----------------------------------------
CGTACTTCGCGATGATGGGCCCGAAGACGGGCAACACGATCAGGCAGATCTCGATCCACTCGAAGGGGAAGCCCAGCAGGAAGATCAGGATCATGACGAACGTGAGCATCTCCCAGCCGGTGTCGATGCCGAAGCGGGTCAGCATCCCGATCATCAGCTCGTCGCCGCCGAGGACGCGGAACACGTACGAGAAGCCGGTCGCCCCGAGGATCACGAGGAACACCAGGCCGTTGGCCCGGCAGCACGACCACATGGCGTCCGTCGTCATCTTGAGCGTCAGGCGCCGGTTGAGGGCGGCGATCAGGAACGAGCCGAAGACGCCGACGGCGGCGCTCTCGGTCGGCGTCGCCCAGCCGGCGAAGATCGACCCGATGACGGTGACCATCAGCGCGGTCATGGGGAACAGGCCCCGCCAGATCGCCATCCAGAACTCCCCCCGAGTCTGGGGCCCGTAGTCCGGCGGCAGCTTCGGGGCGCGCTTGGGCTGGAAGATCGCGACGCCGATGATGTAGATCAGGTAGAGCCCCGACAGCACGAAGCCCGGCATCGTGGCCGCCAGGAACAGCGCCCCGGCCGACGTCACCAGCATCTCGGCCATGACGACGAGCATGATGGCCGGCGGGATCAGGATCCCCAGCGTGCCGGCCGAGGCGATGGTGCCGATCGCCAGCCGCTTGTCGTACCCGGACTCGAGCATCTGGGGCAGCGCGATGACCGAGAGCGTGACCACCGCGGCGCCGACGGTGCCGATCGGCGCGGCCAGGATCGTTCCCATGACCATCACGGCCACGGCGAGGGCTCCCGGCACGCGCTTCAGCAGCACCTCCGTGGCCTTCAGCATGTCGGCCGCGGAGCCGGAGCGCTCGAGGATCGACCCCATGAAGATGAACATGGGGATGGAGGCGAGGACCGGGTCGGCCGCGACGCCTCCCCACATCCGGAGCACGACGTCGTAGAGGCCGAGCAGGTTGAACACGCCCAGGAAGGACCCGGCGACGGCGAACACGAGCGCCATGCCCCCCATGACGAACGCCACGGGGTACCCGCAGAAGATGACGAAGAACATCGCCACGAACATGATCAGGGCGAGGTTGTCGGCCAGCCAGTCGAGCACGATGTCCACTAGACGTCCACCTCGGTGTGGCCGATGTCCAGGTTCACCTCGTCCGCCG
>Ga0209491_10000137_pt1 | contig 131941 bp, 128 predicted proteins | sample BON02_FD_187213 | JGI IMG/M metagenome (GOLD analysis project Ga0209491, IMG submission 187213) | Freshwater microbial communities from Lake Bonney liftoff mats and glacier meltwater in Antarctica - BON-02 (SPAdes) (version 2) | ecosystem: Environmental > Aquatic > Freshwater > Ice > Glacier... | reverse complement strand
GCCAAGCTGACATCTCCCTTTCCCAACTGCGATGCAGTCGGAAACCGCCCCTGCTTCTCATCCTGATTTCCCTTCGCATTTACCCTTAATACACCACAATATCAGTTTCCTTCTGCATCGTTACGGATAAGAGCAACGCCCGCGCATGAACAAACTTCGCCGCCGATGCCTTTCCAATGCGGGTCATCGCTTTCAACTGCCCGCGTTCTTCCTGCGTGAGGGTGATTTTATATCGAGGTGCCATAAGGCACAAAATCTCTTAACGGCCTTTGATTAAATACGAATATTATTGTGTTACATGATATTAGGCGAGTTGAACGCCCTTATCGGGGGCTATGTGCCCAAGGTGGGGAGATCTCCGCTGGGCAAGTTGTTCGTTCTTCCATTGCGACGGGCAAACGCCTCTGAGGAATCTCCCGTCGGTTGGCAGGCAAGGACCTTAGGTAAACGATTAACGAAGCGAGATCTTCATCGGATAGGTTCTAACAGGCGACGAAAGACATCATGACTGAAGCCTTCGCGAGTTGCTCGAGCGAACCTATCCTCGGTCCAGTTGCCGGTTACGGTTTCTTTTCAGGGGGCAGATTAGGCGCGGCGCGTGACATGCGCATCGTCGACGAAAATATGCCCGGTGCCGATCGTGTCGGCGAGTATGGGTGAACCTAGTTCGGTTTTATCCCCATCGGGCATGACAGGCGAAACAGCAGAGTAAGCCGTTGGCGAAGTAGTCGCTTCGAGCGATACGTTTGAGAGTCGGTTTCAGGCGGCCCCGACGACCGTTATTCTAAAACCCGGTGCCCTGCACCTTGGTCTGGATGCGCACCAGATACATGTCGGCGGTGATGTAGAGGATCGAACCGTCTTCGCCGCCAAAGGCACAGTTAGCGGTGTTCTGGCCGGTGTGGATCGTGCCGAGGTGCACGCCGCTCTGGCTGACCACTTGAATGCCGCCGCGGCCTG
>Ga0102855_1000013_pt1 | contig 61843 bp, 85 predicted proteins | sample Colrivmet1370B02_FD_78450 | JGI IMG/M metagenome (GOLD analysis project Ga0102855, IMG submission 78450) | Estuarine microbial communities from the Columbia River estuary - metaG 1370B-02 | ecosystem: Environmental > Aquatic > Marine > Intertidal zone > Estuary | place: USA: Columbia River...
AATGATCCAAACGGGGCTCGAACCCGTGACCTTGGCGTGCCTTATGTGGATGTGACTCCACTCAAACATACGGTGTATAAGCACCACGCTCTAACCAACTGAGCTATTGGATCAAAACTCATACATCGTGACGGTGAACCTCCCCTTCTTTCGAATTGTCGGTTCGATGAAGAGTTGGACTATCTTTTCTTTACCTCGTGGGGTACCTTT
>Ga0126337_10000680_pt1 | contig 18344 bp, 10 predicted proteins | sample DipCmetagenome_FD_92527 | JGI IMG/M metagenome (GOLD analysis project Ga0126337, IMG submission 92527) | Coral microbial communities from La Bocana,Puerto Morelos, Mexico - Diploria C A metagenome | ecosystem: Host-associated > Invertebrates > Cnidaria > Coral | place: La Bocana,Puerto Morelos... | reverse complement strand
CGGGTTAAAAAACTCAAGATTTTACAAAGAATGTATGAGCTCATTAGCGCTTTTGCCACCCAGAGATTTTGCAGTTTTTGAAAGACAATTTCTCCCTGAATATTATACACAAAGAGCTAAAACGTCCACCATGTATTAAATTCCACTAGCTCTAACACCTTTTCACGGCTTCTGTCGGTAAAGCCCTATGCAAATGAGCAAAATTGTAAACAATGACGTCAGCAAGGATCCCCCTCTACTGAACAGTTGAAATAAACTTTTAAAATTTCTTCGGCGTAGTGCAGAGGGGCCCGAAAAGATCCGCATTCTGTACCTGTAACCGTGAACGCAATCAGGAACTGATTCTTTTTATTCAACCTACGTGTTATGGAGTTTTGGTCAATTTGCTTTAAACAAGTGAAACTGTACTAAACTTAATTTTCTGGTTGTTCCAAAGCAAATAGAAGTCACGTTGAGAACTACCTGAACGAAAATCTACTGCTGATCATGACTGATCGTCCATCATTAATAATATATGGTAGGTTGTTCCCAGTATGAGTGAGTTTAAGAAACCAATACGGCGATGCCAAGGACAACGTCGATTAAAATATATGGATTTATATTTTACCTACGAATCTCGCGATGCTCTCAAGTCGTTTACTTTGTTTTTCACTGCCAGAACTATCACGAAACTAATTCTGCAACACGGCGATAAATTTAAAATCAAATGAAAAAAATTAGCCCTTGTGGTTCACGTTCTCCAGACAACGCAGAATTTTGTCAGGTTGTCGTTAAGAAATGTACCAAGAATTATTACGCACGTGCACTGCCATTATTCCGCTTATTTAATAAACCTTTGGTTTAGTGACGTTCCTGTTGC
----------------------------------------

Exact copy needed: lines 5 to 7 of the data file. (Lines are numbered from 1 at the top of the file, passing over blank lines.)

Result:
AATGATCCAAACGGGGCTCGAACCCGTGACCTTGGCGTGCCTTATGTGGATGTGACTCCACTCAAACATACGGTGTATAAGCACCACGCTCTAACCAACTGAGCTATTGGATCAAAACTCATACATCGTGACGGTGAACCTCCCCTTCTTTCGAATTGTCGGTTCGATGAAGAGTTGGACTATCTTTTCTTTACCTCGTGGGGTACCTTT
>Ga0126337_10000680_pt1 | contig 18344 bp, 10 predicted proteins | sample DipCmetagenome_FD_92527 | JGI IMG/M metagenome (GOLD analysis project Ga0126337, IMG submission 92527) | Coral microbial communities from La Bocana,Puerto Morelos, Mexico - Diploria C A metagenome | ecosystem: Host-associated > Invertebrates > Cnidaria > Coral | place: La Bocana,Puerto Morelos... | reverse complement strand
CGGGTTAAAAAACTCAAGATTTTACAAAGAATGTATGAGCTCATTAGCGCTTTTGCCACCCAGAGATTTTGCAGTTTTTGAAAGACAATTTCTCCCTGAATATTATACACAAAGAGCTAAAACGTCCACCATGTATTAAATTCCACTAGCTCTAACACCTTTTCACGGCTTCTGTCGGTAAAGCCCTATGCAAATGAGCAAAATTGTAAACAATGACGTCAGCAAGGATCCCCCTCTACTGAACAGTTGAAATAAACTTTTAAAATTTCTTCGGCGTAGTGCAGAGGGGCCCGAAAAGATCCGCATTCTGTACCTGTAACCGTGAACGCAATCAGGAACTGATTCTTTTTATTCAACCTACGTGTTATGGAGTTTTGGTCAATTTGCTTTAAACAAGTGAAACTGTACTAAACTTAATTTTCTGGTTGTTCCAAAGCAAATAGAAGTCACGTTGAGAACTACCTGAACGAAAATCTACTGCTGATCATGACTGATCGTCCATCATTAATAATATATGGTAGGTTGTTCCCAGTATGAGTGAGTTTAAGAAACCAATACGGCGATGCCAAGGACAACGTCGATTAAAATATATGGATTTATATTTTACCTACGAATCTCGCGATGCTCTCAAGTCGTTTACTTTGTTTTTCACTGCCAGAACTATCACGAAACTAATTCTGCAACACGGCGATAAATTTAAAATCAAATGAAAAAAATTAGCCCTTGTGGTTCACGTTCTCCAGACAACGCAGAATTTTGTCAGGTTGTCGTTAAGAAATGTACCAAGAATTATTACGCACGTGCACTGCCATTATTCCGCTTATTTAATAAACCTTTGGTTTAGTGACGTTCCTGTTGC